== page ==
Hitchens, Dawkins, and others always maintain that people who believe factual nonsense are always dangerous and prone to sticking others with the consequences of their beliefs, especially politically.  But is this always true?  I would largely agree with them because beliefs do have consequences. Think about the current battle for the open Supreme Court seat. But it's still possible to have religious beliefs taken to be fact that aren't so imposing or interventionist in others' lives. If you can keep your fantasies---literal or metaphorical--- less intrusive, I'd be grateful.

My religion not only contains metaphors and uses facts (like February 9th 1964) it _is_ metaphor. When religion _is_ not about metaphors but is metaphor that's a whole'nother story. Rock n' roll is metaphor--- it is filled with stories, myths, rituals, and players about freedom, rebellion, love, peace, fury, beauty, loss, death, cars, sex, you got it. My religion needs to be metaphor because I have facts, and particularly science, for other things I need. Religion you need too for a life lived as you love it. Science is not its enemy unless your religion claims facts. Science and religion work find together so long as you try keep a naga's worth of space (that's as much room as a snake needs to move) between them and then work that seam, keep that naga moving. Ha! Metaphor never ceases because we're going to need it to explain facts. And vice-versa. Hold that paradox. Carry on.

Love your life and all of your metaphors will be keys to your "salvation" even if there is, well, factually speaking, no salvation. So while you are loving life on this mortal road to death, find the way you like to really live. That will involve making what you do---say, yoga, rock n' roll, political activism, golf, going to sci fi conventions, really anything you really really care about---your religion. And you can have as many religions as you like because metaphors, unlike facts, don't demand that others take you as seriously as you take your metaphors.

Monday, June 11, 2018

About the Things You Love, What Desires Are Your Nature?

It’s okay to love things you love almost as much as people. You may think you don’t need poetry until you need it. Then nothing else will do and for a moment it will be poetry that you love. This is not the same thing as being in love with poetry and that’s more where I’m going with this.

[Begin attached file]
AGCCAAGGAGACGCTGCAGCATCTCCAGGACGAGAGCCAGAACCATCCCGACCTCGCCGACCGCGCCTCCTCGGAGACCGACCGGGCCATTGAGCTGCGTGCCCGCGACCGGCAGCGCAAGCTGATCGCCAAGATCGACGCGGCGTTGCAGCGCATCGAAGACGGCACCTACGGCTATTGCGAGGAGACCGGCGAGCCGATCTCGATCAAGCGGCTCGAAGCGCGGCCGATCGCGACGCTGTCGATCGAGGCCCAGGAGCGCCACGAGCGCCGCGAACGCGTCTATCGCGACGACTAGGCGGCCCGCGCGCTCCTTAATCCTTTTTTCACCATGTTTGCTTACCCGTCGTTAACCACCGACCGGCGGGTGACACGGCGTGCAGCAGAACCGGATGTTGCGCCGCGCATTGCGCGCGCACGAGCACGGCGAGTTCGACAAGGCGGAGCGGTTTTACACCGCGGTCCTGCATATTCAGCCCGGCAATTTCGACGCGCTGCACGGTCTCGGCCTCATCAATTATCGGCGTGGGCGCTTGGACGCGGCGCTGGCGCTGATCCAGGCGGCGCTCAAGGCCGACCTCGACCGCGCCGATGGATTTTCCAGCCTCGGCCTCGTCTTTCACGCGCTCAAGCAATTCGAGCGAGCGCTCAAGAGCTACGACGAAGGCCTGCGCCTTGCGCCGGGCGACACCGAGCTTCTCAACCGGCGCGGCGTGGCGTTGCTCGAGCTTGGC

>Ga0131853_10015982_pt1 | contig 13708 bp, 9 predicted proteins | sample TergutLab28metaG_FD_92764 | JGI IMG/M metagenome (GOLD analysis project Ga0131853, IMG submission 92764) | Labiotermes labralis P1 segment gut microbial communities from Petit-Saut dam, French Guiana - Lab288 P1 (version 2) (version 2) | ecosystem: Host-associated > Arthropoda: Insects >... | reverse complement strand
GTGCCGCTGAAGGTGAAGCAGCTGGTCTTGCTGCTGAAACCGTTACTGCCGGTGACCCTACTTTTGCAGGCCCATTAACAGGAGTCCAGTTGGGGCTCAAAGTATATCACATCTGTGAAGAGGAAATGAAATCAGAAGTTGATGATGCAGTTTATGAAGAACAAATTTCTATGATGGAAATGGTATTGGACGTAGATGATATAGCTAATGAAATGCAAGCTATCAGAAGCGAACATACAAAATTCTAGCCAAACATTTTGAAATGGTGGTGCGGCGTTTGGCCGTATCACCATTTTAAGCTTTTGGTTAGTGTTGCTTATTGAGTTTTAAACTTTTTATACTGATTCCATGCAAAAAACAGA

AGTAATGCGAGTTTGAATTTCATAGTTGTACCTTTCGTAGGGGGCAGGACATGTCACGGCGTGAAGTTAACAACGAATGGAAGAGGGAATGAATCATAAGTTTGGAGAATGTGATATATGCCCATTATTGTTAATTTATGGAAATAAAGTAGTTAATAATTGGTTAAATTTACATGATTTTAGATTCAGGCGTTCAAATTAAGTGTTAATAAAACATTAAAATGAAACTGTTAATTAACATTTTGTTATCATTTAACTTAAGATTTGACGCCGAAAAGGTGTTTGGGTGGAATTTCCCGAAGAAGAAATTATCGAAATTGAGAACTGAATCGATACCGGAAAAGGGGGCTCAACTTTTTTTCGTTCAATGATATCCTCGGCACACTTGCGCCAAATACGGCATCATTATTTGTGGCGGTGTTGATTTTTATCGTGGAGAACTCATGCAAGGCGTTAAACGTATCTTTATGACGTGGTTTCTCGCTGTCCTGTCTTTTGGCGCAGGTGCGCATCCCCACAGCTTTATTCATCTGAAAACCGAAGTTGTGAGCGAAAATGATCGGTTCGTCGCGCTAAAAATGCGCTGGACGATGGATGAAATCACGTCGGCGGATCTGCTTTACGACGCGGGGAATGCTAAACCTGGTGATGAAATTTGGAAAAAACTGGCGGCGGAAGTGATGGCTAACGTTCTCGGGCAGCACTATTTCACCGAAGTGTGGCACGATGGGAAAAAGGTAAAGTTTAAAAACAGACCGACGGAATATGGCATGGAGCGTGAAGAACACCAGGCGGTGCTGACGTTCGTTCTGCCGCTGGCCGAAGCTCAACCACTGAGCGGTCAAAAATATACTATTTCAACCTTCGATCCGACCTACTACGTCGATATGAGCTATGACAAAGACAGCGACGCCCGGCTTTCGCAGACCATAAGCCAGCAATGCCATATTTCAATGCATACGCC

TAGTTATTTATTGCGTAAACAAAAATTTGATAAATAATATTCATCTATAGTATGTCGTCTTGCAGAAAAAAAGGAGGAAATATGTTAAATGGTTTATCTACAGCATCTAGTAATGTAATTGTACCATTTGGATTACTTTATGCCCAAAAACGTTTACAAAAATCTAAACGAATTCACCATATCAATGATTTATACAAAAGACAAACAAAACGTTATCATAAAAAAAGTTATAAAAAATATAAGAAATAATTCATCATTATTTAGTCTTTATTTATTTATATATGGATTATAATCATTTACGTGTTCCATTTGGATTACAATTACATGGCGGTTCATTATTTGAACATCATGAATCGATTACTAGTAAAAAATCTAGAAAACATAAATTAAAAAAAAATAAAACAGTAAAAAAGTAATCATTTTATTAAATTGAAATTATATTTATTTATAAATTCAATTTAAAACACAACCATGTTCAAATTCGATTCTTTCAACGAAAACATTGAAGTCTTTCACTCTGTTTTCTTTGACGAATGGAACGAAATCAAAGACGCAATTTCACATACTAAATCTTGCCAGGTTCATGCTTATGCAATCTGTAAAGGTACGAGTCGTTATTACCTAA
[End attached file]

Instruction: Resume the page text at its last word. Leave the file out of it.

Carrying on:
In each of us there are things that we don’t reach into out of human necessity but that we crave, we want, we desire because you can’t tell your story without them. Of course, Mandela taught us we can live without every kind of thing we love if we learn to love what we know is true. There’s so much courage and wisdom in that that few but Buddhas will grasp its mystery. Such courage born of depravation should not be the rule, only the indispensable exception. Let us return the subject to being merely mortal rather than wish the travails of sainthood upon ourselves.

You know what you love and if you don’t have something, I’d bet you do but might be shy to say it because some will think that loving what you love takes away from loving people. That zero sum view won’t ever go away so I think you can’t worry if you are misunderstood. You’ll know the things you love when you do you don’t imagine what it would be like to live without them but instead spend your life living in them. Notice the plural here. Some folks have a singular, others have a hobby for everyone in the room, as McCarthy puts it.

So we don’t have to have but one passion because things don’t demand that so we need not demand that of things. "Things" here don't need to be material objects, they can human inventions like poetry, music, it really just means what you love. I'm not interested in the elitist bit either, I mean, it could be something others think is frivolous or silly. The point is that you care.

What we learn from the most dedicated and talented is that they too often have more than one love and loves they will not surrender, not ever, because then they just wouldn’t be at all without them. There may come a day when I can’t ride the bike, do the grammar, or play the music but there will never be the day when those things aren’t what I am really doing. What's going on inside me isn't just what you see anymore than it's what going on inside you. Except that you're going to it with what you love too.

I tell you about mine here not to suggest what you should love. That’s either too personal—and who am I to tell you to love something because I do—or it’s too much a part of woven cultural identity, like food. Bourdain taught us that to accept another’s food is to accept them. These are teachings we must all try to fathom, even make true in our lives.

 But there’s still more to love that we do not share so much as we choose for ourselves, because there’s always room for more. And that means things that you love that don’t make their demand on others so much as they do on you.